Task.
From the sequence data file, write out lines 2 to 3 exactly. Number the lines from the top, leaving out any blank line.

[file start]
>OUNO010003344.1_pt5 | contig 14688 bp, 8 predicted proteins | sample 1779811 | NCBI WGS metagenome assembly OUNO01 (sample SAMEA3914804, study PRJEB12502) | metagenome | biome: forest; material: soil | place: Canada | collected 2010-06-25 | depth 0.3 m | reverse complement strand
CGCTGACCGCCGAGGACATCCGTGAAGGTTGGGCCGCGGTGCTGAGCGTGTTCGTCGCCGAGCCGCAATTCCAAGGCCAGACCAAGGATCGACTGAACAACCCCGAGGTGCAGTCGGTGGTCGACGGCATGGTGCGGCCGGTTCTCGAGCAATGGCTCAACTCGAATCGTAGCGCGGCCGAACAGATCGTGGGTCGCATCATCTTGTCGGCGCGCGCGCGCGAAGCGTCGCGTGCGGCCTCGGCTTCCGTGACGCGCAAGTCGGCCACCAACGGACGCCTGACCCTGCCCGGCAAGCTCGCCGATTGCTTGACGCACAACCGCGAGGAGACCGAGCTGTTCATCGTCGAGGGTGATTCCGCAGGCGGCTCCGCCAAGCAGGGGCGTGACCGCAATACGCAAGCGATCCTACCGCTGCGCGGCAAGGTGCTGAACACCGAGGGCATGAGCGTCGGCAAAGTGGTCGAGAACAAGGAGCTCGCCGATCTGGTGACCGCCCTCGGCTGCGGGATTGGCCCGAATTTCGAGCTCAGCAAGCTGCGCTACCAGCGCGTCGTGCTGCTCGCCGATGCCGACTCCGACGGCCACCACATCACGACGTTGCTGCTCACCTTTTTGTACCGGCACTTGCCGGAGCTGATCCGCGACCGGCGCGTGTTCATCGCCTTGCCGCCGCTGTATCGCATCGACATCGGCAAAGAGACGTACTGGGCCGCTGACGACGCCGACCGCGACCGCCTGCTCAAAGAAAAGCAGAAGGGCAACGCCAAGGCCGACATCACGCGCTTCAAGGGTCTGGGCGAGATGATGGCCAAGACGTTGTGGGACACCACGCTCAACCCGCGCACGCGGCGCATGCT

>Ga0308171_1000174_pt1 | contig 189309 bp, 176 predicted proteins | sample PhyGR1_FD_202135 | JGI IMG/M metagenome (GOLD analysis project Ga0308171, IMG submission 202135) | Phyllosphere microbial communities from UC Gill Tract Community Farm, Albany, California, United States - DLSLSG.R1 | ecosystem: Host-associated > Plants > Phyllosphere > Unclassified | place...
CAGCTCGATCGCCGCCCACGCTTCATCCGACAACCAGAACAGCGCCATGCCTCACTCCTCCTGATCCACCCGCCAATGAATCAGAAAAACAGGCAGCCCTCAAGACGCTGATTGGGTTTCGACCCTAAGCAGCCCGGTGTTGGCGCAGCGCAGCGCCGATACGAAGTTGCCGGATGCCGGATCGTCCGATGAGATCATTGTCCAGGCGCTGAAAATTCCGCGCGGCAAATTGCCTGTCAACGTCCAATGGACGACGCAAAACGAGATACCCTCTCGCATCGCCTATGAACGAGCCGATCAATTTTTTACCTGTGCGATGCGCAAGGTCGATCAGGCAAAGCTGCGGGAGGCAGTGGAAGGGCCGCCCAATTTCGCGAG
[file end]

CGCTGACCGCCGAGGACATCCGTGAAGGTTGGGCCGCGGTGCTGAGCGTGTTCGTCGCCGAGCCGCAATTCCAAGGCCAGACCAAGGATCGACTGAACAACCCCGAGGTGCAGTCGGTGGTCGACGGCATGGTGCGGCCGGTTCTCGAGCAATGGCTCAACTCGAATCGTAGCGCGGCCGAACAGATCGTGGGTCGCATCATCTTGTCGGCGCGCGCGCGCGAAGCGTCGCGTGCGGCCTCGGCTTCCGTGACGCGCAAGTCGGCCACCAACGGACGCCTGACCCTGCCCGGCAAGCTCGCCGATTGCTTGACGCACAACCGCGAGGAGACCGAGCTGTTCATCGTCGAGGGTGATTCCGCAGGCGGCTCCGCCAAGCAGGGGCGTGACCGCAATACGCAAGCGATCCTACCGCTGCGCGGCAAGGTGCTGAACACCGAGGGCATGAGCGTCGGCAAAGTGGTCGAGAACAAGGAGCTCGCCGATCTGGTGACCGCCCTCGGCTGCGGGATTGGCCCGAATTTCGAGCTCAGCAAGCTGCGCTACCAGCGCGTCGTGCTGCTCGCCGATGCCGACTCCGACGGCCACCACATCACGACGTTGCTGCTCACCTTTTTGTACCGGCACTTGCCGGAGCTGATCCGCGACCGGCGCGTGTTCATCGCCTTGCCGCCGCTGTATCGCATCGACATCGGCAAAGAGACGTACTGGGCCGCTGACGACGCCGACCGCGACCGCCTGCTCAAAGAAAAGCAGAAGGGCAACGCCAAGGCCGACATCACGCGCTTCAAGGGTCTGGGCGAGATGATGGCCAAGACGTTGTGGGACACCACGCTCAACCCGCGCACGCGGCGCATGCT

>Ga0308171_1000174_pt1 | contig 189309 bp, 176 predicted proteins | sample PhyGR1_FD_202135 | JGI IMG/M metagenome (GOLD analysis project Ga0308171, IMG submission 202135) | Phyllosphere microbial communities from UC Gill Tract Community Farm, Albany, California, United States - DLSLSG.R1 | ecosystem: Host-associated > Plants > Phyllosphere > Unclassified | place...